The simultaneous announcements in Rome and Moscow were a sensation: The meeting between the Pope and the Patriarch will go down in history, says Christoph Strack.
The historic announcement came as a major surprise. It's not every day that Vatican spokesman Federico Lombardi suddenly calls a press conference, and then reads out a statement in six languages for a room packed full of journalists. And what he had to say has captured the interest of the world: In a few days, the head of the Catholic Church will meet with the head of the Russian Orthodox Church for the first time. Francis and Kyrill plan to meet at Havana airport, where they will speak privately and sign a joint declaration.
It is a sensation, and not just for religious aficionados with an interest in ecumenical Christianity. No, this will be one of those moments when religious leaders make history. Francis has repeatedly indicated his willingness to meet Kyrill in any place of his choosing. Now, that place will be Havana. Kyrill is currently visiting Cuba, and Francis will interrupt his flight to Mexico in order to meet him there.
More than a polite meeting
Moscow currently stands for distance from many things - be they political or religious - associated with a Western or Western Christian point of view. Meanwhile, many in the West are watching with concern as the Russian Orthodox Church forms closer ties with the Kremlin. That's what makes the meeting in Cuba so surprising. And given the intention to sign an official joint document, there is no way this meeting can be interpreted as a nicety. In politically difficult times, it must also be seen as a sign to the Russian government.
The surprise factor is what makes the announcement, delivered simultaneously in Rome and Moscow, truly remarkable. This sort of quiet diplomacy works, and that speaks for both sides and the seriousness of their purpose. It's clear that the Vatican's diplomacy under British Archbishop Paul Gallagher, in office for 15 months, has attained a new relevance.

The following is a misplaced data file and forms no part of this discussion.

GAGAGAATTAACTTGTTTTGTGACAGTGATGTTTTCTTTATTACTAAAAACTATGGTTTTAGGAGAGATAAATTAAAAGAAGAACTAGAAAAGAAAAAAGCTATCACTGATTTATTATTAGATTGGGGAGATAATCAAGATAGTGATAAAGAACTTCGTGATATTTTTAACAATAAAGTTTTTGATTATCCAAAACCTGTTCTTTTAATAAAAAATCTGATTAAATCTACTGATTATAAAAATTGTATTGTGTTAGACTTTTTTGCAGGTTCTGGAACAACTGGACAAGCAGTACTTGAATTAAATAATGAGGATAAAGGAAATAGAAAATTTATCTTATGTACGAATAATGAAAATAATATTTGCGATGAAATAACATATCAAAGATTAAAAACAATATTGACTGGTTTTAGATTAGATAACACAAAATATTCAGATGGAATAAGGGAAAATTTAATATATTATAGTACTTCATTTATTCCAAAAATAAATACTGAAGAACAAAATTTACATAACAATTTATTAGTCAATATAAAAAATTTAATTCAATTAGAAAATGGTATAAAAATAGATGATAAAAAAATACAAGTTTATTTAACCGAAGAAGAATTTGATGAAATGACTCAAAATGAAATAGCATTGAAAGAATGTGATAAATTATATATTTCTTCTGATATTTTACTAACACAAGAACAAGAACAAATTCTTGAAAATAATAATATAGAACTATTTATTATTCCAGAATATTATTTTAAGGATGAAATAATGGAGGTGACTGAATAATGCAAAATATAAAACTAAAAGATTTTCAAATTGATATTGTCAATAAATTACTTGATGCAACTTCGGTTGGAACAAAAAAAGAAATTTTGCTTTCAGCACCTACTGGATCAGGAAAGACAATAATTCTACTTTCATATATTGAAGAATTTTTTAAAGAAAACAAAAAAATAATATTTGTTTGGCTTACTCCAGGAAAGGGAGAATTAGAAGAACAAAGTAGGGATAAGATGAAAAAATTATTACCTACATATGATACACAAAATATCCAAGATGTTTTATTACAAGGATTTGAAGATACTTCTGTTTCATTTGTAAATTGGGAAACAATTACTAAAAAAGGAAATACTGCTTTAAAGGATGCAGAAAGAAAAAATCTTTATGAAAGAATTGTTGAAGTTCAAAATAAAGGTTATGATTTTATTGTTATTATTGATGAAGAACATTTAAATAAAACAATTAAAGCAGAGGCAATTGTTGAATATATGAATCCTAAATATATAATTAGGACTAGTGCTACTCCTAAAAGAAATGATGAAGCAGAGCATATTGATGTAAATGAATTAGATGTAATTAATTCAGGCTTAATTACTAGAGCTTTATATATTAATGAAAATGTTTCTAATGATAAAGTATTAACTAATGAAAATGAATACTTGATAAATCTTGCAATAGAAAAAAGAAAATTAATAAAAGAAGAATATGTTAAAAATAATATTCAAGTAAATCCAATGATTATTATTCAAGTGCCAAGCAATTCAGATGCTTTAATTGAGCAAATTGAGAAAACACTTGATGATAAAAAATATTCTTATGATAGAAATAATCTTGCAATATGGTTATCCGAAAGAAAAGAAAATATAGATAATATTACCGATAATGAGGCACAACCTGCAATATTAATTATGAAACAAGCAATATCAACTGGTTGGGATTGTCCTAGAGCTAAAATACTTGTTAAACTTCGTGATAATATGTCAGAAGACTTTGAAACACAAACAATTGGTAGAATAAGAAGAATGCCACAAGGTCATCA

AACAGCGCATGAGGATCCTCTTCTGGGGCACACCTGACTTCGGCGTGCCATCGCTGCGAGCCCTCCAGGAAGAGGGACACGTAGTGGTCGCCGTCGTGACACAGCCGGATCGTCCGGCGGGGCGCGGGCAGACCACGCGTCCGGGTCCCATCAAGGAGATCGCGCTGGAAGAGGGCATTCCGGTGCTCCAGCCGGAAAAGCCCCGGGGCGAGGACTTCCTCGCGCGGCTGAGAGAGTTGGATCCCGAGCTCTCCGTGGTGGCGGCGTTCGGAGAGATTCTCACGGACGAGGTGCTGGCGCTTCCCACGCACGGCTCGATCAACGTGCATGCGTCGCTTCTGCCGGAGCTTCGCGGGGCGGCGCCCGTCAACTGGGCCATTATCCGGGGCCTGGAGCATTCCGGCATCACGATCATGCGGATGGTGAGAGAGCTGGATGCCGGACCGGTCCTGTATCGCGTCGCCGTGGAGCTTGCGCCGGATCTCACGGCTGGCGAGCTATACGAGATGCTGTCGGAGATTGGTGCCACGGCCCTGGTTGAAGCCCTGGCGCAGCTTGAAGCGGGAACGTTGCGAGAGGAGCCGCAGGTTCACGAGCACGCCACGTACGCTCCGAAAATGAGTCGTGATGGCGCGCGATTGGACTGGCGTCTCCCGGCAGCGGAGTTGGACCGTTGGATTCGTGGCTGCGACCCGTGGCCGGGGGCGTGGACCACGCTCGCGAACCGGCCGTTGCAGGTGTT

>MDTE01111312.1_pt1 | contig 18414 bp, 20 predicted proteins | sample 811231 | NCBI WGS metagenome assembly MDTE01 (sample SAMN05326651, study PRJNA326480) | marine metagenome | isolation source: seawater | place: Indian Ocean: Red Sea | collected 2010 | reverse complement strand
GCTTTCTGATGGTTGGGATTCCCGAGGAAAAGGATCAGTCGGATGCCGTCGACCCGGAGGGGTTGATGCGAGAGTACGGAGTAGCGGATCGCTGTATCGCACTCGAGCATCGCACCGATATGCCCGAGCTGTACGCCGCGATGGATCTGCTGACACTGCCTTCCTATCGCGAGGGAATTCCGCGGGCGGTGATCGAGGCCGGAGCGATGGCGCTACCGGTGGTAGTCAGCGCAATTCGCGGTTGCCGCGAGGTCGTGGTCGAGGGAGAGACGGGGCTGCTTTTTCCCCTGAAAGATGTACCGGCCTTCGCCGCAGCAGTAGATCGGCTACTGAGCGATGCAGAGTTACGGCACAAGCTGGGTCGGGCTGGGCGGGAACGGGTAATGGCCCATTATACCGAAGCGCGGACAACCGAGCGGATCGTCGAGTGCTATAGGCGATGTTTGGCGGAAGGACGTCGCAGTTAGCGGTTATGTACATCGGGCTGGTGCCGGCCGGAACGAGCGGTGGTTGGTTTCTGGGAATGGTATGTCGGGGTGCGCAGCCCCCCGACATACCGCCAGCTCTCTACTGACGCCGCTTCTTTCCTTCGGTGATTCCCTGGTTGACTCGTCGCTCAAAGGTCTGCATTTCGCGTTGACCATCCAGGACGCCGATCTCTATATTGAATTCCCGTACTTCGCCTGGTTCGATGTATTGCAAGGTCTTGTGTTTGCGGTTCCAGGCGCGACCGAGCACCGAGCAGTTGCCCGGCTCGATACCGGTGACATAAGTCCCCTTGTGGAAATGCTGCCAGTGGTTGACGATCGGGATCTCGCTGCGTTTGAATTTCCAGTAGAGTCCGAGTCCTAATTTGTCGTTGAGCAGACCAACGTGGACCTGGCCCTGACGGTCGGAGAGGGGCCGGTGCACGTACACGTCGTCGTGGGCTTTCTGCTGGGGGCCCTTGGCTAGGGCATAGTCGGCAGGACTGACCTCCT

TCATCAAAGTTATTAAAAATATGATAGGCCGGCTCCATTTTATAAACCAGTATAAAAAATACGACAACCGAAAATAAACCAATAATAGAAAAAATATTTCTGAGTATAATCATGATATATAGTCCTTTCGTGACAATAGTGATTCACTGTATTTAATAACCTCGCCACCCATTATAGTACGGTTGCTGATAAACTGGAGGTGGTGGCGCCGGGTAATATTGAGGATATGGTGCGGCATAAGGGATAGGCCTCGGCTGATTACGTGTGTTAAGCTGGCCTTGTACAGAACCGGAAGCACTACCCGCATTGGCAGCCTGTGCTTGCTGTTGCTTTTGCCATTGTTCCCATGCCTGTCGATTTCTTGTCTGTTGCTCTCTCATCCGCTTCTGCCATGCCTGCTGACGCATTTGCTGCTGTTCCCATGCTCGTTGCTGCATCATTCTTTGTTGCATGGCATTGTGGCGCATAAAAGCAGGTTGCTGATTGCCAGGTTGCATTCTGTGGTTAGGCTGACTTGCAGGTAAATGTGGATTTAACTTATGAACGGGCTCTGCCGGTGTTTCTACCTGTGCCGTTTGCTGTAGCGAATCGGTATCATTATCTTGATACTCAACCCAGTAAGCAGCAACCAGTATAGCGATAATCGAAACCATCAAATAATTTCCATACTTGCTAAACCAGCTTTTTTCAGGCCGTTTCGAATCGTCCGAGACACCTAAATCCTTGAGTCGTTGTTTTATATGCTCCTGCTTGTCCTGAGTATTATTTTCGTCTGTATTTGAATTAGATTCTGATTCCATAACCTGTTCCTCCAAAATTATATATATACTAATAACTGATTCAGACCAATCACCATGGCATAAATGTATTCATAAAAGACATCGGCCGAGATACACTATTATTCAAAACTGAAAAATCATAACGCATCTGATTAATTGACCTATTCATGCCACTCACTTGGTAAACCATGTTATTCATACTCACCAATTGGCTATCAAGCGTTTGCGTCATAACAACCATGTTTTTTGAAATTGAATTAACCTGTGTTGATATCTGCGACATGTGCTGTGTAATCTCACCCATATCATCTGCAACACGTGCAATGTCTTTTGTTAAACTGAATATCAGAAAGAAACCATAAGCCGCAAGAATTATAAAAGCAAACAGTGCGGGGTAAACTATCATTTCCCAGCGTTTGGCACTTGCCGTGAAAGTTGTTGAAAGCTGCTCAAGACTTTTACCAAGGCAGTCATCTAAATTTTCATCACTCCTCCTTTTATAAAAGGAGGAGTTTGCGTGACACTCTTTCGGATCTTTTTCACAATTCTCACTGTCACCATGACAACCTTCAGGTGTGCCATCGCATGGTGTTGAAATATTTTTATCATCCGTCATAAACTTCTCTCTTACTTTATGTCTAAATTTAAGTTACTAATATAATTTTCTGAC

Popes have been traveling the world for 50 years now. The papacy of John Paul II (1978-2005) was, at times, a global pilgrimage and missionary tour, frequently colored with realpolitik nuances.
Benedict XVI (2005-2013) continued that tradition. On the global map of papal travel destinations, there are not many untouched areas. The most significant are China and Russia. This week, the Vatican has published a long interview that Francis gave to a Chinese newspaper, and which has been widely reported on in the country's media. Now, just three days later, there's the announcement of the meeting in Havana.
So far, the Vatican has not confirmed many papal trips for 2016, but it would not come as a shock were Francis to choose Moscow, even if it were mainly to serve as an admonishment to political leaders there. It is widely known, after all, that Francis calls for peace in Syria and the protection of Syrian civilians at every opportunity and in every one of his speeches.
First Orthodox council in 1,000 years
But the meeting in Havana points to another important, even historic, date this year that most Christians in the Western hemisphere likely haven't registered - wrongfully so.
In June, Crete will be the scene of the first Orthodox Great and Holy Council in more than 1,000 years. In January, the last hurdles for the event were cleared in Geneva. Rome has long been in touch with most of the other representatives - only Kyrill and Moscow had until now been at arm's length. That has now changed and could well have an effect on events in Crete. The Pope will travel to Mexico next Friday (February 12). But as part of that trip, he will also be entering a new era in ecumenical history.
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